• All configuration files are located in /etc/tomcat5.


Apache is a fully scalable HTTP web server which allows the serving of web pages.


To begin the installation process, we’ll use the YUM installer:
After it has successfully installed, start the service and open your browser to http://hostname (NOTE: you must have requested from NJIT UCS prior to open port 80 on the EC2 instance.)


  • By default, all web content is stored in /var/www/html.


MySQL is a relational database management system which allows for fairly robust database architectures with muti-user level access.


To begin the installation process, we’ll use the YUM installer:

After it has successfully installed, start the service.


In order to begin creating and using the database you’ll need to setup root with administrative access.

Log into mysql with the root user:

To create a database named ‘cs633’, issue the following command:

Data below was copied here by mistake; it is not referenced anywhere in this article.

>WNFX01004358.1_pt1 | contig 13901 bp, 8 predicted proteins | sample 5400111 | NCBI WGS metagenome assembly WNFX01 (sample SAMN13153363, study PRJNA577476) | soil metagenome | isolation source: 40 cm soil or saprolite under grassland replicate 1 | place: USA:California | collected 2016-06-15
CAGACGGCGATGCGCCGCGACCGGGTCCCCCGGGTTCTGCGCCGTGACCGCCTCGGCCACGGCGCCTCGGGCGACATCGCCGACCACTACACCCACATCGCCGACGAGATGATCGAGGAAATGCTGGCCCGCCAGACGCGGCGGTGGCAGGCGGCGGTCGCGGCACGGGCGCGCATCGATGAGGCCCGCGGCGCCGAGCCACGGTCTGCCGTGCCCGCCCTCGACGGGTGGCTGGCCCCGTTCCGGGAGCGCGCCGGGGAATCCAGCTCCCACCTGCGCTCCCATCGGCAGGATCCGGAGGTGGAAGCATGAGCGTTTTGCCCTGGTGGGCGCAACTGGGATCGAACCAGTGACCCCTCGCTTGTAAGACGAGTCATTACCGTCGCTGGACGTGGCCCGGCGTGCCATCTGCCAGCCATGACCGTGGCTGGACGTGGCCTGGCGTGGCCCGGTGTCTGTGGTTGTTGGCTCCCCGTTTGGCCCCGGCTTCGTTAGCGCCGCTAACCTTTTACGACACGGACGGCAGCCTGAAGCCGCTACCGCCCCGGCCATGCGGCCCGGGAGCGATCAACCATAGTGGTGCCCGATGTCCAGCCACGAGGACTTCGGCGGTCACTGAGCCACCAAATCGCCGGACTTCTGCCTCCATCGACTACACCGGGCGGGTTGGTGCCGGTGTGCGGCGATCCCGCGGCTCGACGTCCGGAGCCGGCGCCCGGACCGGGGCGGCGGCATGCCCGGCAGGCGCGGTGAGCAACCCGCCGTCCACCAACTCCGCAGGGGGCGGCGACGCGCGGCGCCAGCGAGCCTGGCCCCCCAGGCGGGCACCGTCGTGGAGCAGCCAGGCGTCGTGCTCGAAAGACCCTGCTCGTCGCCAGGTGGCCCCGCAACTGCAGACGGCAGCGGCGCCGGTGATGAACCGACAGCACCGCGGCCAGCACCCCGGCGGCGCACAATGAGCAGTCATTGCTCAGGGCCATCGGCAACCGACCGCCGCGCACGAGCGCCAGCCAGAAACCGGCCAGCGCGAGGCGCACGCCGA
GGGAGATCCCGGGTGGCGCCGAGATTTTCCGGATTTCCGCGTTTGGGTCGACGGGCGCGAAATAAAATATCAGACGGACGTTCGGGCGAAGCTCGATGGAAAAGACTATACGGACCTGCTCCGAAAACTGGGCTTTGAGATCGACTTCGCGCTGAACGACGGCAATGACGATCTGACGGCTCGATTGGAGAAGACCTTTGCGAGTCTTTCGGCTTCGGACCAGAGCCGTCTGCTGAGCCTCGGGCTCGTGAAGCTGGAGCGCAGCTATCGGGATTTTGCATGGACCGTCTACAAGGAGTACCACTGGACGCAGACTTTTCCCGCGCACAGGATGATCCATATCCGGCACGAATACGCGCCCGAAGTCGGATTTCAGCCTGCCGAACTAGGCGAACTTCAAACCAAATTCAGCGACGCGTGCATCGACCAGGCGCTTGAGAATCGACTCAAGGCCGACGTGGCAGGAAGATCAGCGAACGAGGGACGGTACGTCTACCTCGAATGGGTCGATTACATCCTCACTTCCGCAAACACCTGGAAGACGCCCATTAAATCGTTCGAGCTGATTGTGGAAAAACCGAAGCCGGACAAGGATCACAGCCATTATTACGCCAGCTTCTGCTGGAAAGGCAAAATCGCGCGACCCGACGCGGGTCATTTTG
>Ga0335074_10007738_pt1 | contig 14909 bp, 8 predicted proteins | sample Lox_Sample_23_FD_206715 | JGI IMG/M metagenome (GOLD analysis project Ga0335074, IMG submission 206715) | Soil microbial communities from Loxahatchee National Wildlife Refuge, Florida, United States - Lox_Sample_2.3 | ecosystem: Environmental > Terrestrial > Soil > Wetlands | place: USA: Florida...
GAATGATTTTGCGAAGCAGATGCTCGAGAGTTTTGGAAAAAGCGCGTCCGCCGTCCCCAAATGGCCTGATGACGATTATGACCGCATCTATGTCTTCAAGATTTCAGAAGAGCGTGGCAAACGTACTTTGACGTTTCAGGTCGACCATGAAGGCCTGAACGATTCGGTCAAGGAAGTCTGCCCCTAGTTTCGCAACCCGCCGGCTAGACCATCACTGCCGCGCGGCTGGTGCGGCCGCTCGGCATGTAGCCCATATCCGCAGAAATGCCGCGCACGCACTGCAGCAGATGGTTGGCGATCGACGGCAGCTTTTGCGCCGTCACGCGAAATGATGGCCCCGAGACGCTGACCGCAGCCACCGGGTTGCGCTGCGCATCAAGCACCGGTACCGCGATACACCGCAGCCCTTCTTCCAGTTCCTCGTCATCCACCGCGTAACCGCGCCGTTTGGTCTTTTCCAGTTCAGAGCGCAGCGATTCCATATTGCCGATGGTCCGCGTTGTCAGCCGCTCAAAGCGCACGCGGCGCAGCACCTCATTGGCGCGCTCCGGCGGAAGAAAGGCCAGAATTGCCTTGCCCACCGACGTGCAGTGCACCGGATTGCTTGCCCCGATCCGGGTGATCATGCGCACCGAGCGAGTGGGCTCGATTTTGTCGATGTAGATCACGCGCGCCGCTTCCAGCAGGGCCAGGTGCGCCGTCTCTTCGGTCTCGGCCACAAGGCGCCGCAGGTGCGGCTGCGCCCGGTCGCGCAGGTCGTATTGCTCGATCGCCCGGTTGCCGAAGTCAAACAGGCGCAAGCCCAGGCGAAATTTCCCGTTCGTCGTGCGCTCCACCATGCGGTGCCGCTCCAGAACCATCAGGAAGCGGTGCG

To grant special privileges to a teammate who will be responsible for administrating the database, issue the following command:

Flush privileges to write the privileges:


If you prefer not to create or manage your database via the command line, you can use a graphical interface such as PHPMyAdmin. Prior to installation of PHPMyAdmin it is recommended that you have installed and configured Apache. Refer to the Installing Apache section if you need assistance.


To begin the installation process, we’ll use the YUM installer:

Now point your browser to http://hostname/phpmyadmin and login with the root password you setup for the database administrator. Additionally, any user which you configured previously, can access this web interface.